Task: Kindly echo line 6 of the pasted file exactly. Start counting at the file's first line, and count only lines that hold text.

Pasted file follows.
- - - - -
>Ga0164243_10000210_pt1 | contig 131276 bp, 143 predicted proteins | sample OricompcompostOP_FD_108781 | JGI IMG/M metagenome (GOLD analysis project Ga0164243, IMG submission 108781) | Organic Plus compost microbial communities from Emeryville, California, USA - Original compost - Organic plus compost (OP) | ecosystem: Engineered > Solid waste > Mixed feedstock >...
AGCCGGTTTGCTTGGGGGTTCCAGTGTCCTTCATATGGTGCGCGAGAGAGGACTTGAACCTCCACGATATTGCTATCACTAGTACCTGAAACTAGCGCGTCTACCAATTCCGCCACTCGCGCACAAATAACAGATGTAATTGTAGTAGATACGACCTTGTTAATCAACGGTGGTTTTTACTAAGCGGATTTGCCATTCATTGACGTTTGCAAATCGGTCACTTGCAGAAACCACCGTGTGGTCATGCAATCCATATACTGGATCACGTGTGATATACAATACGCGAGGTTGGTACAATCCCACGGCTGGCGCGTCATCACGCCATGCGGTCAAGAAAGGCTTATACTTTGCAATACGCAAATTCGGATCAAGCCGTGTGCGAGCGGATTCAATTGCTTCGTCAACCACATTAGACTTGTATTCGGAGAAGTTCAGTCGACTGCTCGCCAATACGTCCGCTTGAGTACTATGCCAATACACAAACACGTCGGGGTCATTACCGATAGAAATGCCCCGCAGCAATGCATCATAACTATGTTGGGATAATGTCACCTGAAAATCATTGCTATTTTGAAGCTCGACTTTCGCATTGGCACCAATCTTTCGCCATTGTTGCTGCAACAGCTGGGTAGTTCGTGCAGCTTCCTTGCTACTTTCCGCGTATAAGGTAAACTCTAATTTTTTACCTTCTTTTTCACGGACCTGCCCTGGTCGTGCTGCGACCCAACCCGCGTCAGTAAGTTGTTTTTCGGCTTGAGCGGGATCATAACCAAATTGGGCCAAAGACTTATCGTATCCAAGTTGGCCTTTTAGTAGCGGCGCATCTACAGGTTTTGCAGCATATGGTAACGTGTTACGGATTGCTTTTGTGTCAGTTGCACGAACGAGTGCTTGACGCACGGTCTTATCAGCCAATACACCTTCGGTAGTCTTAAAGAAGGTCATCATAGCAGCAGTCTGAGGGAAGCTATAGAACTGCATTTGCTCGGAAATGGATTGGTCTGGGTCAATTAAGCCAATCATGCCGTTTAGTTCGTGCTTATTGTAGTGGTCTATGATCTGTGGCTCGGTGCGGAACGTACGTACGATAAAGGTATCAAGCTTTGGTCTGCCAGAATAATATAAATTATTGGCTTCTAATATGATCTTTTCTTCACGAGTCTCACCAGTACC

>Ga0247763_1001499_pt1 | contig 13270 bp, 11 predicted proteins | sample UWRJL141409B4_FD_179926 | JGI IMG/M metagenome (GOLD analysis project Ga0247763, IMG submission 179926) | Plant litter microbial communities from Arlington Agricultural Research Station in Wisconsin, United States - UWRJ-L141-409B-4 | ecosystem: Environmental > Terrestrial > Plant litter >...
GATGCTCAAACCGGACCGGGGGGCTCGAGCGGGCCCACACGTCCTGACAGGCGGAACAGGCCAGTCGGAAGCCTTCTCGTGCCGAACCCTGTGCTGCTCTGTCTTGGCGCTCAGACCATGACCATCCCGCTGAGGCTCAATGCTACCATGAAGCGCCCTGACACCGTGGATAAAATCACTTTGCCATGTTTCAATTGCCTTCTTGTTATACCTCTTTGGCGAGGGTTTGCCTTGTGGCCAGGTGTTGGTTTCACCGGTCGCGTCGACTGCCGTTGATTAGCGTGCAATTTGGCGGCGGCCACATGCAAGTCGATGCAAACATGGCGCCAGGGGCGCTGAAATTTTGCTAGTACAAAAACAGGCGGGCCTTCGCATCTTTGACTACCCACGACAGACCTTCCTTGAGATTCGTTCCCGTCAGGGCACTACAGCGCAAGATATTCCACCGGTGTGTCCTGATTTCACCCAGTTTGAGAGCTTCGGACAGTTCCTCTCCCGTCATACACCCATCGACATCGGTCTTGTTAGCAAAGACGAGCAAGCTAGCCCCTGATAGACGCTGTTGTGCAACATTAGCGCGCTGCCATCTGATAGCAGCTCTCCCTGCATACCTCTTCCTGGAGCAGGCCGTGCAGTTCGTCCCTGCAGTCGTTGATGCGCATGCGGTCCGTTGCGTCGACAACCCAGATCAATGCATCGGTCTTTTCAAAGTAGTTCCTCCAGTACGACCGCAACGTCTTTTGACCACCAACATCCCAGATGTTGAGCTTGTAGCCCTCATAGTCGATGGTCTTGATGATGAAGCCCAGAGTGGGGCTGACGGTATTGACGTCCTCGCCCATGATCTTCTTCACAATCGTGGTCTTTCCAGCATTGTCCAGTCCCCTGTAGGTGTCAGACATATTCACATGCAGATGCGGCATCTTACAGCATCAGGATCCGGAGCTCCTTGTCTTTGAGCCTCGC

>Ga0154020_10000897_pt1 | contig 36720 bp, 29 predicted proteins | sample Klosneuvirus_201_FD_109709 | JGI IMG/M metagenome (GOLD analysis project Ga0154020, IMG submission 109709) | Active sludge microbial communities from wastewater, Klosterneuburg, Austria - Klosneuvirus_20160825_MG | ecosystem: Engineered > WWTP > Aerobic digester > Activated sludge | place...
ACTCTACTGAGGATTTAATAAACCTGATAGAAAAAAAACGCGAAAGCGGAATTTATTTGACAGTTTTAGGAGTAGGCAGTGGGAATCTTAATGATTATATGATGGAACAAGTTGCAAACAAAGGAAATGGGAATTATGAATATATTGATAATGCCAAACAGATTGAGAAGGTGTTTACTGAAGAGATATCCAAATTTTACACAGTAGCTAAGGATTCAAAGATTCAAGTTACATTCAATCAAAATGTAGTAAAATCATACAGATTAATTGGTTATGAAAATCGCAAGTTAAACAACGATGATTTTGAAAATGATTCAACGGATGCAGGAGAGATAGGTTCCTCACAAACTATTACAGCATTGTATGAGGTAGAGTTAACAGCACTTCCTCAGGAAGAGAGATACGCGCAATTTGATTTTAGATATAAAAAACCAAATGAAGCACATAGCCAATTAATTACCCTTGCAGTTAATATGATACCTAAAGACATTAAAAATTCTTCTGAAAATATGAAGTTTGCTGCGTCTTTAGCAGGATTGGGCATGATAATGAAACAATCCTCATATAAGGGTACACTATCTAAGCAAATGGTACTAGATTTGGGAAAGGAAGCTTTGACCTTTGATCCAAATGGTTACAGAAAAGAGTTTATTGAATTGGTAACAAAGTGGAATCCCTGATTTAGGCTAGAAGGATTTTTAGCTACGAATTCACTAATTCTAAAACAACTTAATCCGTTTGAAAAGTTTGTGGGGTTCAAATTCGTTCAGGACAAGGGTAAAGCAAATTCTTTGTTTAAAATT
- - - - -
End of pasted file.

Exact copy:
ACTCTACTGAGGATTTAATAAACCTGATAGAAAAAAAACGCGAAAGCGGAATTTATTTGACAGTTTTAGGAGTAGGCAGTGGGAATCTTAATGATTATATGATGGAACAAGTTGCAAACAAAGGAAATGGGAATTATGAATATATTGATAATGCCAAACAGATTGAGAAGGTGTTTACTGAAGAGATATCCAAATTTTACACAGTAGCTAAGGATTCAAAGATTCAAGTTACATTCAATCAAAATGTAGTAAAATCATACAGATTAATTGGTTATGAAAATCGCAAGTTAAACAACGATGATTTTGAAAATGATTCAACGGATGCAGGAGAGATAGGTTCCTCACAAACTATTACAGCATTGTATGAGGTAGAGTTAACAGCACTTCCTCAGGAAGAGAGATACGCGCAATTTGATTTTAGATATAAAAAACCAAATGAAGCACATAGCCAATTAATTACCCTTGCAGTTAATATGATACCTAAAGACATTAAAAATTCTTCTGAAAATATGAAGTTTGCTGCGTCTTTAGCAGGATTGGGCATGATAATGAAACAATCCTCATATAAGGGTACACTATCTAAGCAAATGGTACTAGATTTGGGAAAGGAAGCTTTGACCTTTGATCCAAATGGTTACAGAAAAGAGTTTATTGAATTGGTAACAAAGTGGAATCCCTGATTTAGGCTAGAAGGATTTTTAGCTACGAATTCACTAATTCTAAAACAACTTAATCCGTTTGAAAAGTTTGTGGGGTTCAAATTCGTTCAGGACAAGGGTAAAGCAAATTCTTTGTTTAAAATT